If you’ve been following the latest electric car gossip, you have heard about the New York Times’ resident John Broder taking a brand new Tesla Motors Model S for a spin on the Eastern corridor. The problem is when you give a new electric car to a regular mainstream news person, trouble will happen. John Broder showed he wasn’t prepared for the trip and should have left the car plugged in the evening before. Plug In America just added that John Broder should not be taken serisously since he has always show an anti-electric car view. "It appears that Mr. Broder was unaware that the car he was driving was reporting, real-time, back to Tesla every step of the way. The picture assembled by the car itself shows that the reporter in question was apparently fully vested in driving the car to exhaustion until he succeeded - and he was in fact stymied by the Tesla's remarkable performance and engineering on a number of steps along the way"
Sensationalist News Headlines. If the news was fair, writers not pressed into headline sensation titles, it might pass off electric cars are maturing, becoming better and can now start to leave the confounds of their city turf. But when a mainstream journalists gets his end on a car he ill-equipped to test, the slightest problems turns to a fiasco. As is the case here, Broder eventually loses all electricity after having driving well over 10 minutes at 85mph, well over what Tesla recommends to maximize your trip distance.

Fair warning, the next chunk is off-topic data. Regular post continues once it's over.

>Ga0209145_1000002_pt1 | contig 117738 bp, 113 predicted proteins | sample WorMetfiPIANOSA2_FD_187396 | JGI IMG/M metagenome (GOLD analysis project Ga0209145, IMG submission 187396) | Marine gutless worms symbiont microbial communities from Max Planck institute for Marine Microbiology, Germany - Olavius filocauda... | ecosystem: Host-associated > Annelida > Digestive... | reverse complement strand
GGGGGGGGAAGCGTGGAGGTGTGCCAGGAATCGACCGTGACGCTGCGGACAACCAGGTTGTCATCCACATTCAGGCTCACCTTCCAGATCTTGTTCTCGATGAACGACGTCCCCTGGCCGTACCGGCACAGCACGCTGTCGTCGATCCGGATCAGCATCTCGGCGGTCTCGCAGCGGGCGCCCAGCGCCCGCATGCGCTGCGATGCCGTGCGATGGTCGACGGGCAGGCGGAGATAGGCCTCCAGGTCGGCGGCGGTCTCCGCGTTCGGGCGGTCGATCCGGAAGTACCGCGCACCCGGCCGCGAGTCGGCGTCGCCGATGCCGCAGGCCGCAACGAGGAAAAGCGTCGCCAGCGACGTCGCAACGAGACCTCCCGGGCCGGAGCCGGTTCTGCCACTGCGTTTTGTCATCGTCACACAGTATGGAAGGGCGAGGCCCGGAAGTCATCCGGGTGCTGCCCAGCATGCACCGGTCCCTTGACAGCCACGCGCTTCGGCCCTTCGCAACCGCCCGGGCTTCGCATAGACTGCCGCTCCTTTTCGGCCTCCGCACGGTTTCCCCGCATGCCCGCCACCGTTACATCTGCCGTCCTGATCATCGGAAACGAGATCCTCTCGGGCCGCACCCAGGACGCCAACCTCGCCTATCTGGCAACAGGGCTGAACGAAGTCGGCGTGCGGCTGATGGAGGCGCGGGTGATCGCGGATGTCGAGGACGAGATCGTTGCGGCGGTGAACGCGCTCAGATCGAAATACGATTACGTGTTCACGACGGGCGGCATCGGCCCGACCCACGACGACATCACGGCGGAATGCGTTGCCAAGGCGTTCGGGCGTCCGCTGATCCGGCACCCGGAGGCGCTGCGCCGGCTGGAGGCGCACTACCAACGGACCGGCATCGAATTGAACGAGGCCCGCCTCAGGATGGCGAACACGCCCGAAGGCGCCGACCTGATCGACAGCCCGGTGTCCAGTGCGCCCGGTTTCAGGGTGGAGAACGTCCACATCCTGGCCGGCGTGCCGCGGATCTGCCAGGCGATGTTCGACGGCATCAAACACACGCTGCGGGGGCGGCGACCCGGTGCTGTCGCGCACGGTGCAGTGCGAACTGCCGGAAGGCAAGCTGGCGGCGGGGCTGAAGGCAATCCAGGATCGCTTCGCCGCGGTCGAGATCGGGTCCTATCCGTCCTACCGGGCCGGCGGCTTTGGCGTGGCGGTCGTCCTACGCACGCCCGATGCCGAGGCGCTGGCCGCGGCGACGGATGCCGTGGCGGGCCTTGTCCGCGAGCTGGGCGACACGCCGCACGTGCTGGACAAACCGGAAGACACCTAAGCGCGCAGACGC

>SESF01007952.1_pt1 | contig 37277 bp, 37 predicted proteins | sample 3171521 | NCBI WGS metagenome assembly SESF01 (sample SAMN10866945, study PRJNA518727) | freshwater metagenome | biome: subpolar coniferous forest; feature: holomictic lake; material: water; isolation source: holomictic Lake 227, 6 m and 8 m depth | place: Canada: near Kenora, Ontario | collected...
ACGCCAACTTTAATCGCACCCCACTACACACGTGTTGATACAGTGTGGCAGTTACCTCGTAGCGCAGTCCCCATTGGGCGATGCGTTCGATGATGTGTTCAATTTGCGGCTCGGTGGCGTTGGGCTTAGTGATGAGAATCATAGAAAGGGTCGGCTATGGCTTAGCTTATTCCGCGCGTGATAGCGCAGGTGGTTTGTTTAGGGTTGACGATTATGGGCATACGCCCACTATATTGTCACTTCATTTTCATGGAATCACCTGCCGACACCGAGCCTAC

And so John Broder not to be undone continues to trash the Tesla Model S, calling it less than perfect and cannot reach the end. To this, our bright and often time loud Elon Musk, CEO of Tesla responds with equal fervor.
There was a time when the press took time to write, research and back up their findings. Nowadays, you often hear famous journalists asking very bizarre questions at specialized car events, showing they haven’t studied the topic one iota. Does this help news as a whole? It’s impossible when only 3 companies hold all the news reign.
Does this help electric cars? In one sense it does. Bad publicity is always better than none, but what about when it comes on the tail end of an endless stream of negative news? It’s not as crystal clear. In the end, John Broder is probably singing his last song and once again shows mainstream news media’s inability to translate clearly something like driving a new technology car, in the case the Tesla Model S.